It’s a long-standing tradition for the sitting president of the United States to leave a parting letter in the Oval Office for the American elected to take his or her place. It’s a letter meant to share what we know, what we’ve learned, and what small wisdom may help our successor bear the great responsibility that comes with the highest office in our land, and the leadership of the free world.
But before I leave my note for our 45th president, I wanted to say one final thank you for the honor of serving as your 44th. Because all that I’ve learned in my time in office, I’ve learned from you. You made me a better President, and you made me a better man.
Throughout these eight years, you have been the source of goodness, resilience, and hope from which I’ve pulled strength. I’ve seen neighbors and communities take care of each other during the worst economic crisis of our lifetimes. I have mourned with grieving families searching for answers – and found grace in a Charleston church.
I’ve taken heart from the hope of young graduates and our newest military officers. I’ve seen our scientists help a paralyzed man regain his sense of touch, and wounded warriors once given up for dead walk again. I’ve seen Americans whose lives have been saved because they finally have access to medical care, and families whose lives have been changed because their marriages are recognized as equal to our own. I’ve seen the youngest of children remind us through their actions and through their generosity of our obligations to care for refugees, or work for peace, and, above all, to look out for each other.
I’ve seen you, the American people, in all your decency, determination, good humor, and kindness. And in your daily acts of citizenship, I’ve seen our future unfolding.
All of us, regardless of party, should throw ourselves into that work – the joyous work of citizenship. Not just when there’s an election, not just when our own narrow interest is at stake, but over the full span of a lifetime.
I’ll be right there with you every step of the way.
And when the arc of progress seems slow, remember: America is not the project of any one person. The single most powerful word in our democracy is the word ‘We.’ 'We the People.’ 'We shall overcome.’
Yes, we can.
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The first Chinese-American mayor in the history of San Francisco, Edwin M. Lee is one of the founding members of Mayors Against Discrimination (MAD). In 2016, Mayor Lee appointed Theresa Sparks as the Mayor’s Senior Advisor on Transgender Initiatives, becoming the first city in the nation to have a position dedicated to advancing the rights of and creating policies for the transgender community.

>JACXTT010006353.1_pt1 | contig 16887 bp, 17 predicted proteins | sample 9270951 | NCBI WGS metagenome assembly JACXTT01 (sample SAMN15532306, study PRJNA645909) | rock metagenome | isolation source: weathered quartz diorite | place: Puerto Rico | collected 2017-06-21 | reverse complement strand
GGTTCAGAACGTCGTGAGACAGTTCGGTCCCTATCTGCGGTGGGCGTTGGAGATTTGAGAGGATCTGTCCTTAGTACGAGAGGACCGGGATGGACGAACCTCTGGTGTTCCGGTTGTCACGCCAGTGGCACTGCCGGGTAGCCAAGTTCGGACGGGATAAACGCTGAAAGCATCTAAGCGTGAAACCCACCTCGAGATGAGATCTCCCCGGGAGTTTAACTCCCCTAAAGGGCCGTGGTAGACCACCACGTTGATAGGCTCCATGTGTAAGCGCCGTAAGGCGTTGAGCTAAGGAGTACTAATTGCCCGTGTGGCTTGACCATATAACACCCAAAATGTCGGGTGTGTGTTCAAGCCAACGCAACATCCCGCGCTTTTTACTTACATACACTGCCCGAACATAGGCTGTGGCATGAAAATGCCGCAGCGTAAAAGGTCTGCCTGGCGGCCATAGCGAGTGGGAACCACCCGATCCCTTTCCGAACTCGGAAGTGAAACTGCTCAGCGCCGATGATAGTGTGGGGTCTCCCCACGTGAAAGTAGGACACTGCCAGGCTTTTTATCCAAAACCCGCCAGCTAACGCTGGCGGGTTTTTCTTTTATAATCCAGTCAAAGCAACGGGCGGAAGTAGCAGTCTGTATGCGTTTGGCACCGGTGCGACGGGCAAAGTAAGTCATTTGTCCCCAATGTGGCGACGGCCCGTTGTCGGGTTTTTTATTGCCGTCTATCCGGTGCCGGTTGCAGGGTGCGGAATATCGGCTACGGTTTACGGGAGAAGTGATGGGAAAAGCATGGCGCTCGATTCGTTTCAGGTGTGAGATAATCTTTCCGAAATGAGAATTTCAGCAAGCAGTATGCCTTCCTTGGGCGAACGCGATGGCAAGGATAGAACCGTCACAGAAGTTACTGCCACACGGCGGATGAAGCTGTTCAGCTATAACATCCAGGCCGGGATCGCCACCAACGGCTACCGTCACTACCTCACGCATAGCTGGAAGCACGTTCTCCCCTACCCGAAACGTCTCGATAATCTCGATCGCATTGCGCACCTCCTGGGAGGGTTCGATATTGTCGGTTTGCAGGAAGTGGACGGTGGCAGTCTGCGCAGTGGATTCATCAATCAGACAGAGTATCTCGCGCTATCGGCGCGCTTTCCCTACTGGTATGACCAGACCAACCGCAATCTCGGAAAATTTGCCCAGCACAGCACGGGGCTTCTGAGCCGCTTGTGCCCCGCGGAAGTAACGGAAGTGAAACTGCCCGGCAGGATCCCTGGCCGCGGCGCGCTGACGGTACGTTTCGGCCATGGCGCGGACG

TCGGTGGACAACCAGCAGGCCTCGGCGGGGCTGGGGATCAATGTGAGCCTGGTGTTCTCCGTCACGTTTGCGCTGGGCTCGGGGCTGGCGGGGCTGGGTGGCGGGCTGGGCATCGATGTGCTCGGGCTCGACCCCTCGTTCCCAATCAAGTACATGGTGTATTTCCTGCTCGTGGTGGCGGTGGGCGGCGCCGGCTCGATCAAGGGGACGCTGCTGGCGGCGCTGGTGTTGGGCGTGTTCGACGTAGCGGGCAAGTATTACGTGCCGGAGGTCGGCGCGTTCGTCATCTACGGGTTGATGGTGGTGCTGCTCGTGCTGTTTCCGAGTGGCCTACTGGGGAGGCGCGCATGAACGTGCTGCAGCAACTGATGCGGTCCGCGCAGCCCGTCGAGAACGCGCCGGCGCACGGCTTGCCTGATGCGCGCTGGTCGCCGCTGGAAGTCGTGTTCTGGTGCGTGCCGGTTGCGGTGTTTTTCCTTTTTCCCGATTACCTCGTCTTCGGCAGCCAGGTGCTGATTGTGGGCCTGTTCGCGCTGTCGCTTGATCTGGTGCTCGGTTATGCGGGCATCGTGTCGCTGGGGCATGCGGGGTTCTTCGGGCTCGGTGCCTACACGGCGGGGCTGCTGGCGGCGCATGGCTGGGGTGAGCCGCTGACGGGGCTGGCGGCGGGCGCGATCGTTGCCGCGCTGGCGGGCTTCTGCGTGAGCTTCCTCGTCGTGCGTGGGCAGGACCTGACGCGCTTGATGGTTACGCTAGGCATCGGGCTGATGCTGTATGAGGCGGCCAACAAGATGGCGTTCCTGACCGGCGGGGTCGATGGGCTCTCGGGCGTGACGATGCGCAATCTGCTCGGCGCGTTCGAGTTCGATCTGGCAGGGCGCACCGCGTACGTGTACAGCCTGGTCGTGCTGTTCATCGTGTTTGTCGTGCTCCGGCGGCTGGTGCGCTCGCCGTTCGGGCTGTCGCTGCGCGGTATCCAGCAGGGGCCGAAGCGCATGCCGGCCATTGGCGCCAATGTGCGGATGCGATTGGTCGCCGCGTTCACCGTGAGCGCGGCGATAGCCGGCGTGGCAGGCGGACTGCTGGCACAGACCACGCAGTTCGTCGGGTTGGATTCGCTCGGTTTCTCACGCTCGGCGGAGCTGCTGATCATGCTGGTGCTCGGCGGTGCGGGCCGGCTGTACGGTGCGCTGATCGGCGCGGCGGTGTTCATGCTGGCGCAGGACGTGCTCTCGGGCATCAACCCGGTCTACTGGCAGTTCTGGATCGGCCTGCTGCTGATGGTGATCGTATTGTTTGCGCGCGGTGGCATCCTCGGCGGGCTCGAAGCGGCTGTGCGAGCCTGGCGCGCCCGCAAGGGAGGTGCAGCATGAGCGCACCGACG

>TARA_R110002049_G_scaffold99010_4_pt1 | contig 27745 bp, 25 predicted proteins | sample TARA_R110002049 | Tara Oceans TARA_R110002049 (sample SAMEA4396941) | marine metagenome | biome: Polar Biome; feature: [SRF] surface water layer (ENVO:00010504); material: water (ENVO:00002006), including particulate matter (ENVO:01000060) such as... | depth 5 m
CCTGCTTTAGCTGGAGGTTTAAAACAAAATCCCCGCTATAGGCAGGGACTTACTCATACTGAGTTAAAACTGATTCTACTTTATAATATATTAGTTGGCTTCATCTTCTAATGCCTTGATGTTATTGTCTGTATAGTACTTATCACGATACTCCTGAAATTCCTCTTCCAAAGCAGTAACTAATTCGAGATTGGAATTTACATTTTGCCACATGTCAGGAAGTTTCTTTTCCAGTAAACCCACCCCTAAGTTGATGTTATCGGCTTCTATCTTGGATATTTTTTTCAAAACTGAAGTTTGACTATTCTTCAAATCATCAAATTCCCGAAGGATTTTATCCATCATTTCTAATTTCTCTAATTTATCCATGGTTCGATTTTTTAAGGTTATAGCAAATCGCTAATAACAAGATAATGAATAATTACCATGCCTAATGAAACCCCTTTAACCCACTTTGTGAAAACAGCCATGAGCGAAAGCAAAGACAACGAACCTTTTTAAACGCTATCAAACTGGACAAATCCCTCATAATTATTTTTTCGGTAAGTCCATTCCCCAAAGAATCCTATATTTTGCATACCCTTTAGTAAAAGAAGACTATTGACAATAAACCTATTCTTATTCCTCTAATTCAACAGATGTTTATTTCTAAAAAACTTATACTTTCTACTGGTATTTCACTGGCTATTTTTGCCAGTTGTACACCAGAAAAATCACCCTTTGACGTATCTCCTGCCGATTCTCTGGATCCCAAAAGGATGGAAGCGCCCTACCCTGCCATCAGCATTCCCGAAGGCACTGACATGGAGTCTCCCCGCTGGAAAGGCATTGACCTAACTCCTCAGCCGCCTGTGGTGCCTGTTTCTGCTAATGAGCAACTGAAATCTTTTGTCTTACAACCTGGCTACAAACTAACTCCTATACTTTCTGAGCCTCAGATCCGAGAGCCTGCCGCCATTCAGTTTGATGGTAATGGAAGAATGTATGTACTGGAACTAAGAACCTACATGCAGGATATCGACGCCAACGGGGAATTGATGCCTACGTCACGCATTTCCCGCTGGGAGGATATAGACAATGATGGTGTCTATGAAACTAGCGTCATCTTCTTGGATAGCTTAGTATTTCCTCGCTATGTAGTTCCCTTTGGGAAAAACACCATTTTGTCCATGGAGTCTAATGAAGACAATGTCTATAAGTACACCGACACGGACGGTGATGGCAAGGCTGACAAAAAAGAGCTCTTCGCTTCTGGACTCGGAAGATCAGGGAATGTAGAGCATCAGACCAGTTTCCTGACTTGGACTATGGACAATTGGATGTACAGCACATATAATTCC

Mayor Jess Herbst • New Hope, TX
Jess Herbst is the mayor of New Hope, Texas and the first openly transgender mayor in Texas history. A lifelong Texan, Herbst has called New Hope her home for nearly 20 years and served on town council for several years, beginning in 2003. She publicly announced that she is transgender in January 2017 following a long journey of self-realization and is a proud member of Mayors Against LGBT Discrimination.
Mayor Jorge Elorza • Providence, RI
Mayor Jorge O. Elorza was born in Providence and grew up in the city’s West End. In 2010, he was appointed to the Providence Housing Court, where he served until 2013. Mayor Elorza was elected as Providence’s 38th Mayor and took office in 2015 and is focused on turning Providence around by creating economic opportunity for all, public services that work for everyone and innovative, ethical City government.
Mayor John Dennis • West Lafayette, IN
Mayor Dennis was born in Japan and moved to West Lafayette with his family as a young child, where he was raised and educated. Upon graduation from Indiana State University, where he received his bachelor and master degrees, Mayor Dennis worked for a period of time in California, where he met his wife Mary. Mayor Dennis, upon his return to West Lafayette, joined the Lafayette Police Department, staying with LPD for 23 years, retiring as Deputy Chief of Police.
Mayor William Peduto • Pittsburgh, PA
Mayor Peduto took office as Pittsburgh’s 60th Mayor in January of 2014. One of his first orders of business as Mayor was to sign on to the Mayors for Freedom to Marry campaign and Why Marriage Matters Pennsylvania. Mayor Peduto has formed an LGBTQIA+ Task Force, created the position of LGBTQIA+ Liaison within the Pittsburgh Bureau of Police, been an active member of Mayors Against LGBT Discrimination, and celebrated marriage equality following the SCOTUS decision on same sex marriage by uniting 19 same sex couples during a group wedding ceremony during Pittsburgh PRIDE.
Our panel of Mayors will begin answering your questions on Tuesday April 11.